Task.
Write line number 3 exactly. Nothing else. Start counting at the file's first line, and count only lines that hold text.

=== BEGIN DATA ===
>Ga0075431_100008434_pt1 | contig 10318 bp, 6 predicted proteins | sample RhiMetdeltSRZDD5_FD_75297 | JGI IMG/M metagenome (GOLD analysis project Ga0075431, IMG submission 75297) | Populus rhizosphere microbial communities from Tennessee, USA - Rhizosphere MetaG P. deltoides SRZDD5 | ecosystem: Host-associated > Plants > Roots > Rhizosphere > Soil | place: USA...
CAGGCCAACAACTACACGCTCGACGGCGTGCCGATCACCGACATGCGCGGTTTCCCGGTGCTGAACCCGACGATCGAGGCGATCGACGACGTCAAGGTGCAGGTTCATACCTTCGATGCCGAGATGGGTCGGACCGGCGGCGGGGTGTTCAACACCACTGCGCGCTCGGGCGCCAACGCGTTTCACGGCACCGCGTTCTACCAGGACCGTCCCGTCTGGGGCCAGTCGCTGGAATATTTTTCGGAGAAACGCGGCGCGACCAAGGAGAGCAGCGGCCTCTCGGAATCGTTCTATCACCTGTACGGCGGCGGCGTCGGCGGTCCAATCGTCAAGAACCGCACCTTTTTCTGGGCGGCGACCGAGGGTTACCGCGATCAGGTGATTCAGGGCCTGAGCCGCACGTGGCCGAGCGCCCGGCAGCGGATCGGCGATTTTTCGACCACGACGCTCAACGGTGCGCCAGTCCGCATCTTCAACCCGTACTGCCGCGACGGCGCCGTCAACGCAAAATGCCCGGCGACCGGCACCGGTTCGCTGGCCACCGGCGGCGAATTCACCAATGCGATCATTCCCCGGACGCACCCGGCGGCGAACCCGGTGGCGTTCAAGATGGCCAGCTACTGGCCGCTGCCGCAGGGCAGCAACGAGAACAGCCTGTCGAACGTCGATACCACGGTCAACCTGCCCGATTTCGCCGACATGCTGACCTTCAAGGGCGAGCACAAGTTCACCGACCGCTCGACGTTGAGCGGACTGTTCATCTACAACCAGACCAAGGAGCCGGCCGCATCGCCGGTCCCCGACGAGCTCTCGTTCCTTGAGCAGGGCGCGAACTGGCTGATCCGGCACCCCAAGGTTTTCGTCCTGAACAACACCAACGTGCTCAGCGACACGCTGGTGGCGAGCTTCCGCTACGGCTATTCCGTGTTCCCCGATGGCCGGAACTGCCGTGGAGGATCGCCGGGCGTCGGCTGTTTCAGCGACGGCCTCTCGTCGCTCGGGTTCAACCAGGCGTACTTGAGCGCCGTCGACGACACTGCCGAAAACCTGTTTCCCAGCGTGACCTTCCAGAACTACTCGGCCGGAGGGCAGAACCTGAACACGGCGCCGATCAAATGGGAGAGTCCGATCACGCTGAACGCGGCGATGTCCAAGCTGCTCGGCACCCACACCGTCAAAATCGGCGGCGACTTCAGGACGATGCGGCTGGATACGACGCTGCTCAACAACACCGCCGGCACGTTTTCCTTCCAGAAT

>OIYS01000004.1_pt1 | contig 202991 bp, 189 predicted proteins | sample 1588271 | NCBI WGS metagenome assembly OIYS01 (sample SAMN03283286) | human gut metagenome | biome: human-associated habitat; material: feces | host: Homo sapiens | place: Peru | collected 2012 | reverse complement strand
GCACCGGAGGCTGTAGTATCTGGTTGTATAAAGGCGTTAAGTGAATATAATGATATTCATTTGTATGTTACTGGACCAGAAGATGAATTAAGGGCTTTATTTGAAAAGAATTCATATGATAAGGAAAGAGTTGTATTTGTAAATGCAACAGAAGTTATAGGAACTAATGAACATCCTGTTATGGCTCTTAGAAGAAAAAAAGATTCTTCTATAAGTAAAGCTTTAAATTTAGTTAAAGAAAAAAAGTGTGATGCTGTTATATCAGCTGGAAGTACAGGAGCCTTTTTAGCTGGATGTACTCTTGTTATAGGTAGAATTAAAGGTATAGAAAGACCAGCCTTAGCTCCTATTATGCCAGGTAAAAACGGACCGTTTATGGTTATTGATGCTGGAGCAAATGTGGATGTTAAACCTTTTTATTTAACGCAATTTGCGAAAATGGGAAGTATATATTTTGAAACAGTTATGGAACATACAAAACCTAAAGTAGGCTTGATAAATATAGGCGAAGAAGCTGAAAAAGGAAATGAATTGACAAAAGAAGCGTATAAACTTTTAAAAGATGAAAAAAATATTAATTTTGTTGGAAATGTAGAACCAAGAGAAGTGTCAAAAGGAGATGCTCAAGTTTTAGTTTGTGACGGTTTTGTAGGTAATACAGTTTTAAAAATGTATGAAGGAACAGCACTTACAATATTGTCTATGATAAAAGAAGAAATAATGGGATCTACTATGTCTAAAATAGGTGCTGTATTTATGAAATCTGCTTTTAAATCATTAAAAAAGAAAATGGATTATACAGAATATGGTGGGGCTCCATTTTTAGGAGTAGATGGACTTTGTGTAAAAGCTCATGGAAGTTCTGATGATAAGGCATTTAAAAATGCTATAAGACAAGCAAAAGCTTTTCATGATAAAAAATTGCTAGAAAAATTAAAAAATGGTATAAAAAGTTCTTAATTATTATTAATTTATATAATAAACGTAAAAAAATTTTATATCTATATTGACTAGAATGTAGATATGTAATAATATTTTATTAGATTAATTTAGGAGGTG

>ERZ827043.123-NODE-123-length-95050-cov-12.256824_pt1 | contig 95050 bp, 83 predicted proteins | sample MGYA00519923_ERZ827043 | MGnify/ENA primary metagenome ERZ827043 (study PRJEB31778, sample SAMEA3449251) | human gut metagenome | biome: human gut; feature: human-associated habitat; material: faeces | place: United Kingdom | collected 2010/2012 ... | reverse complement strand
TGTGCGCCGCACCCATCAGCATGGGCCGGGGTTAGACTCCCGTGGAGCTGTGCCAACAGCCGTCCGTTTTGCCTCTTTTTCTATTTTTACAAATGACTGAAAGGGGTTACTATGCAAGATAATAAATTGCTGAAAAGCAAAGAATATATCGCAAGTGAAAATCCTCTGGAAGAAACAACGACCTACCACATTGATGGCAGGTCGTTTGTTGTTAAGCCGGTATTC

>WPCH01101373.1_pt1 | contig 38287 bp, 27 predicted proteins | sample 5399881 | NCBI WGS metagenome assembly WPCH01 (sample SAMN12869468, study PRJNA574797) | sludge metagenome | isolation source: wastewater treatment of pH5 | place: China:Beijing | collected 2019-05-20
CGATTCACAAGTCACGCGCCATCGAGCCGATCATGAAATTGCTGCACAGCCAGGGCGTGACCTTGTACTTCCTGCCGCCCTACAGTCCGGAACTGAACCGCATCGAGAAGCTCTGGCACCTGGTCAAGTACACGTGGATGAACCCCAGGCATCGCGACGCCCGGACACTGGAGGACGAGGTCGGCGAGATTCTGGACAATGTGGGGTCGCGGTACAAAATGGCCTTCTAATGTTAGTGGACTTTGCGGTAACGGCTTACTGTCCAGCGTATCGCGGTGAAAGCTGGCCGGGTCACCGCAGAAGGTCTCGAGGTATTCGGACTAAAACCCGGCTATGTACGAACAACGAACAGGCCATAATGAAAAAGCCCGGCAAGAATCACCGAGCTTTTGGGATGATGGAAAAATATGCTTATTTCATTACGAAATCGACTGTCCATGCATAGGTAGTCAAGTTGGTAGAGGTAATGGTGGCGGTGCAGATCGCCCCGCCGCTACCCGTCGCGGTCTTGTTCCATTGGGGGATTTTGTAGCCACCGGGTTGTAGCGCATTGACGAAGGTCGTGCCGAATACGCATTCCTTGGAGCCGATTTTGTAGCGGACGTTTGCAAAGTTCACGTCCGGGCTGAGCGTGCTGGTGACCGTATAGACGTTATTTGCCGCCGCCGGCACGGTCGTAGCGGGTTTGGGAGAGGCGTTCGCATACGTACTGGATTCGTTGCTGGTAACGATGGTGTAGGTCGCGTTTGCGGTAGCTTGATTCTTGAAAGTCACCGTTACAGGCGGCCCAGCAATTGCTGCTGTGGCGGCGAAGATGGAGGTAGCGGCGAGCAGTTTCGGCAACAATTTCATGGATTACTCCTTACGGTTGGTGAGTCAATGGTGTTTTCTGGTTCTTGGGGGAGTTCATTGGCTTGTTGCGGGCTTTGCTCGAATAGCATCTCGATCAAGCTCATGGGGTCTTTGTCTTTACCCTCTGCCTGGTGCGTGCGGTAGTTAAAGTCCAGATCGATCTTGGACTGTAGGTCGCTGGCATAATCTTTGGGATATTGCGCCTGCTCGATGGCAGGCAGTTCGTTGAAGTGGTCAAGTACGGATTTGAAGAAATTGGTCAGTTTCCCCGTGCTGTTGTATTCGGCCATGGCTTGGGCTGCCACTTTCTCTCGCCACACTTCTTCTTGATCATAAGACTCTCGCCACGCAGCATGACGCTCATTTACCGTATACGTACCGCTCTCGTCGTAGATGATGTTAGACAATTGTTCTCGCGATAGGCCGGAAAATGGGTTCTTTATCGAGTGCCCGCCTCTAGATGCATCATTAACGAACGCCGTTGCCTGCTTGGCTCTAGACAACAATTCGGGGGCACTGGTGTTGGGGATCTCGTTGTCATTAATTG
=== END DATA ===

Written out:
>OIYS01000004.1_pt1 | contig 202991 bp, 189 predicted proteins | sample 1588271 | NCBI WGS metagenome assembly OIYS01 (sample SAMN03283286) | human gut metagenome | biome: human-associated habitat; material: feces | host: Homo sapiens | place: Peru | collected 2012 | reverse complement strand